Using an oven isn't very appealing during hot summer days, especially in my small apartment. During the summer months we tend to opt for salads and lighter meal options, and meals I don't have to cook are much more appealing due to less work and time. I've been trying to consume more Omega 3 oils lately, so this week I decided to make a tuna salad. I've been bored with the usual mayo-based tuna salad, so I found a Mediterranean version to inspire me, which is healthier and lighter. Instead of mayonnaise, I used a base of olive oil, lemon juice and zest, fresh rosemary, salt and pepper. The lemon zest and juice along with the rosemary are a great way to add some flavor without adding unnecessary fat and sugar that many salad dressings contain.

The parsley contributes a clean, green taste that perfectly compliments the tart, sunny taste of the lemon. It lingers on my tongue, and always put a smile on my face. Fresh, light and flavorful.

I hope you enjoy this salad and the summer as much as I do.

I decided I couldn’t wait for lunch tomorrow, and filled up my bowl with yummy goodness.




Mediterranean Tuna Salad


I prefer to use all local, organic produce. Support your local farmers!


1 4-5oz tuna steak or can of albacore tuna (I used a 5 oz can of Wild Planet tuna)
1 15oz can cannellini or garbanzo beans
1 small bunch of  haricots verts, blanched and chilled
2 celery stalks, diced
2 carrots, diced
1/2 bell pepper (I used green, but I prefer red or yellow)
2-3 T chopped flat leaf parsley 
1 T finely chopped fresh rosemary
2 T virgin olive oil
1 T dijon mustard
1 clove garlic
juice and zest of 1 lemon
coarsely ground fresh pepper
sea salt to taste


Health Benefits
Cannellini beans provide fiber, and have twice as much iron as beef. They also include molybdenum, which helps the body create detoxifying enzymes that can prevent headaches. Olive oil contains high amounts of monounsaturated fatty acids, which helps control bad cholesterol (LDL) and raises the good cholesterol (HDL.)


Enjoy salad chilled in a bowl. Makes 2-3 servings. 








I submitted this on the Food Renegade site for Fight Back Friday. Check it out!



Saturday, July 30, 2011

Gluten Free Homemade Taco Seasoning

With all of those pre-made mixes out there that tend to have one too many ingredients, I decided to make my own taco seasoning.  Not only do I know it is gluten free, but I know I'm not eating other unnecessary preservatives, additives and flavor enhancers (MSG) that can be in these seasoning packets, not to mention hidden gluten. Some companies won't tell you if their products have been manufactured on the same equipment that also processes wheat or other glutens. Ugh.

So here is an easy recipe that tastes great with steak, chicken or hamburger meat. Or if you like, sprinkle on fajita veggies while cooking and put on top of some refried beans in a taco shell.

1 Tablespoon Chile Powder
1 teaspoon ancho chile powder
1 teaspoon garlic powder
1/2 teaspoon onion powder
1/4 tsp cayenne pepper or red chili flakes (add more depending on level of spice you prefer)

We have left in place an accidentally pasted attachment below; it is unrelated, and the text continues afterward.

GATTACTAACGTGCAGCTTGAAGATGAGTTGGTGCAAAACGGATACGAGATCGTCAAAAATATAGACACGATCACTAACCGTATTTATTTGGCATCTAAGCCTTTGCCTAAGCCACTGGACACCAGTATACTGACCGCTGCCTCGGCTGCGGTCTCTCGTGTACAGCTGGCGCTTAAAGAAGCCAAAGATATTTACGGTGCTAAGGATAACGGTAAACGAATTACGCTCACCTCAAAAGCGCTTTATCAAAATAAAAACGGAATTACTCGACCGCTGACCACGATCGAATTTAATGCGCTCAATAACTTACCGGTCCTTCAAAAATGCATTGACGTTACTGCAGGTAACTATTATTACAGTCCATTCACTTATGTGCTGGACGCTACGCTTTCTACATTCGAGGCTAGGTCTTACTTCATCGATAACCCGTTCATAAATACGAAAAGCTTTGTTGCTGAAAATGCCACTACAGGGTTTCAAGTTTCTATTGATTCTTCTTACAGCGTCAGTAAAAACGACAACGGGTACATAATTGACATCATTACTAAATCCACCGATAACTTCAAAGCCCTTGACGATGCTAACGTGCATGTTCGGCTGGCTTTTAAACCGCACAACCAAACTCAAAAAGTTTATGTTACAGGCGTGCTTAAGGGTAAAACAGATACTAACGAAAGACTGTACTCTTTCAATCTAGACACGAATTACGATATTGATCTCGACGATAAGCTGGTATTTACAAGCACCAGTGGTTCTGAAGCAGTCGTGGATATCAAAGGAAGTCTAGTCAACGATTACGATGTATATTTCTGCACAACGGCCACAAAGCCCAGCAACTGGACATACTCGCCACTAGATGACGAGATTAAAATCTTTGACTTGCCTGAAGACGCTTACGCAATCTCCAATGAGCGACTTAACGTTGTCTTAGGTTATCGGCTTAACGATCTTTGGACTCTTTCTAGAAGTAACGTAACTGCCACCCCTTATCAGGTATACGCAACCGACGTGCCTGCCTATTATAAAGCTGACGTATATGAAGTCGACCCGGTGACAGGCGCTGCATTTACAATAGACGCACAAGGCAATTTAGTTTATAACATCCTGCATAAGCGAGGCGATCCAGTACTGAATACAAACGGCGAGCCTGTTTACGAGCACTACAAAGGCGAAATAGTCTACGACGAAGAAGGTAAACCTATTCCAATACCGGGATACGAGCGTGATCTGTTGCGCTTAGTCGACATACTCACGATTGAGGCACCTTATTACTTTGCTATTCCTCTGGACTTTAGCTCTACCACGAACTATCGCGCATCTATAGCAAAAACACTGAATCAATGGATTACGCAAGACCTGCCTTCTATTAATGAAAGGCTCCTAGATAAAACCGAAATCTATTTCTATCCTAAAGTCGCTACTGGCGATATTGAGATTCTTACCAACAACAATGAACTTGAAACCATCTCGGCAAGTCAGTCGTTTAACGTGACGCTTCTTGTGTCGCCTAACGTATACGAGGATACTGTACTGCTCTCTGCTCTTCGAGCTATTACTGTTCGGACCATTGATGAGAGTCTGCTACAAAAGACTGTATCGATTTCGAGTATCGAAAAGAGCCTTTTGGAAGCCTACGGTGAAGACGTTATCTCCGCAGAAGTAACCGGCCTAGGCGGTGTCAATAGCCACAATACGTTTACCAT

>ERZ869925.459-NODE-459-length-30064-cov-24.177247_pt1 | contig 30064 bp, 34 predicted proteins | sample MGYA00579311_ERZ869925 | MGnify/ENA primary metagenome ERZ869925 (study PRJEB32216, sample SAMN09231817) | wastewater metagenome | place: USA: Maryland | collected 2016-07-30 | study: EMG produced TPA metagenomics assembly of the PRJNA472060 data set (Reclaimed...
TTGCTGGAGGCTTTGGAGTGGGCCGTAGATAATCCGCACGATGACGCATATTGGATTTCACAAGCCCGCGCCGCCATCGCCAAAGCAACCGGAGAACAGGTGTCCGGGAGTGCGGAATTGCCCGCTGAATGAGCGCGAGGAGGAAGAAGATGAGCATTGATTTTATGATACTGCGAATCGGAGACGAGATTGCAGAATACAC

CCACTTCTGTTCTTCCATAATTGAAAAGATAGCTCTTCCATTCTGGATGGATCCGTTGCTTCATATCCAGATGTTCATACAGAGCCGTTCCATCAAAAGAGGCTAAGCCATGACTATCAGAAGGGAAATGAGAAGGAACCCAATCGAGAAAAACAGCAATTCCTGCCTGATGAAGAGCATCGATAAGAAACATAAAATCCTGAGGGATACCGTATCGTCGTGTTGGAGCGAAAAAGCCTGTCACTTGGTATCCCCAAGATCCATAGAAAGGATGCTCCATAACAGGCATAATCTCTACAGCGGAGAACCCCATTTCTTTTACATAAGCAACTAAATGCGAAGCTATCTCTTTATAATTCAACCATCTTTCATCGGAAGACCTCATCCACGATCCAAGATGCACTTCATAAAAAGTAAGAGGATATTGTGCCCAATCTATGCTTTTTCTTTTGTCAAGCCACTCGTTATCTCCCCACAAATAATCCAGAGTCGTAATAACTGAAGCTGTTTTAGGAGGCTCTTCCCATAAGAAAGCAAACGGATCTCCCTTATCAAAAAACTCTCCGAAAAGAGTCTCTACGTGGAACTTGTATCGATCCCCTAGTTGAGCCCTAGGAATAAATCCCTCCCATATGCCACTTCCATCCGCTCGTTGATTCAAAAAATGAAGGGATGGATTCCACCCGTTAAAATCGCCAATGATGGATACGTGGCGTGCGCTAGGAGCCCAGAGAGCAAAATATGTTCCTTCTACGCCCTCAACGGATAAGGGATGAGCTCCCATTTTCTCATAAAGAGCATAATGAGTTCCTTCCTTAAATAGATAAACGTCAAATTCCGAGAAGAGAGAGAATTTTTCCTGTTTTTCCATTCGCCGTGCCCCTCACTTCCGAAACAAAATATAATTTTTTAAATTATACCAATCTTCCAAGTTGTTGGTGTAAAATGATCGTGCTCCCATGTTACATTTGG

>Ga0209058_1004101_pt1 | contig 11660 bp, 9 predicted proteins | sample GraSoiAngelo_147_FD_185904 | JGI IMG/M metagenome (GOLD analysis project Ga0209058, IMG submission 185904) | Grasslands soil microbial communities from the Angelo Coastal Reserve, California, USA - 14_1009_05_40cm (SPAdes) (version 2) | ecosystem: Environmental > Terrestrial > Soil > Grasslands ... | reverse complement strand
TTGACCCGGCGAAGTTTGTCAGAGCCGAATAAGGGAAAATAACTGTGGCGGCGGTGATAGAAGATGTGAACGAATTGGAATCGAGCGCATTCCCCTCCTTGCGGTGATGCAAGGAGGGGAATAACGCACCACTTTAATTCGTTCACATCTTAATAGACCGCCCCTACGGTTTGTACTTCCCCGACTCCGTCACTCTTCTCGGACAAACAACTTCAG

2 teaspoons cumin
1 3/4 teaspoons paprika
1/2 teaspoon dried oregano
1 teaspoon salt (prefer sea salt)
1 teaspoon fresh ground pepper


Enjoy!

Monday, July 25, 2011

SURVEY: When Were You Diagnosed With Celiac or Gluten Sensitivity/Intolerance?

The purpose of this post is to ask those in the community to tell their  story about the road to diagnosing Celiac Disease or gluten intolerance.

I myself am still working on getting an accurate diagnosis regarding Celiac disease.  I believe I have this versus the gluten intolerance based on my symptoms. When I eat gluten, it takes me a few hours to a day and then my symptoms manifest in the way of sore joints, fatigue, poor concentration and achy muscles. I refuse to eat gluten in order to be tested... I just feel so darn bad when I do, so isn't that enough of a diagnosis in itself?  With that said, I still want to know for sure.  I want to start trying to have children soon, and I want to rule out any other potential health problems or risks. For example, it would be good to know if I have vitamin deficiencies and low bone density etc.

The challenges I have had with physicians has been nothing short of frustrating.  I know however if I just keep trying, I will finally find someone who has experience and knowledge with Celiac, so I try to stay optimistic.

I'm interested in learning how long it took others like me,  and challenges you have faced along the way. Were you eating gluten free before your diagnosis? How long did it take to find a doctor that was knowledgeable or that took you seriously? Were you misdiagnosed first? What tests did you take (biopsy, blood test, gene testing)? Or, have you decided to skip the official diagnosis, and chose to just eat gluten free because you know your body and what makes it feel better?

I'm really curious to see every one's answers and look forward to future discussions about this. I look forward to hearing from all of you!

Here is an article from Celiac.com about the average time it takes to be accurately diagnosed:
Average Time to Diagnosis 10 Years

Gluten Free Cinnamon Chex Cereal

I'm a big breakfast person. Anyone who knows me knows that if I don't eat in the morning (or miss any meal for that matter) I will be one grumpy chick. Stand back!  So I make a point to get my sustenance and start the day off right.

It is so nice to finally have a variety of cereals that I can enjoy again. I've been enjoying gluten free plain rice Chex for some time, but General Mills recently introduced other varieties such as the Cinnamon Chex. The cinnamon variety has a hint of cinnamon and sugar, is crunchy and not too sweet.

I like my chex with almond milk and a sprinkle of freeze dried strawberries on top. You could also use this to make a snack mix with fruits and nuts or crumble on top of puddings and ice cream. Go on, get creative.

Sunday, July 24, 2011

Spicy Bacon Wrapped Shrimp with Thai Coconut Lime Rice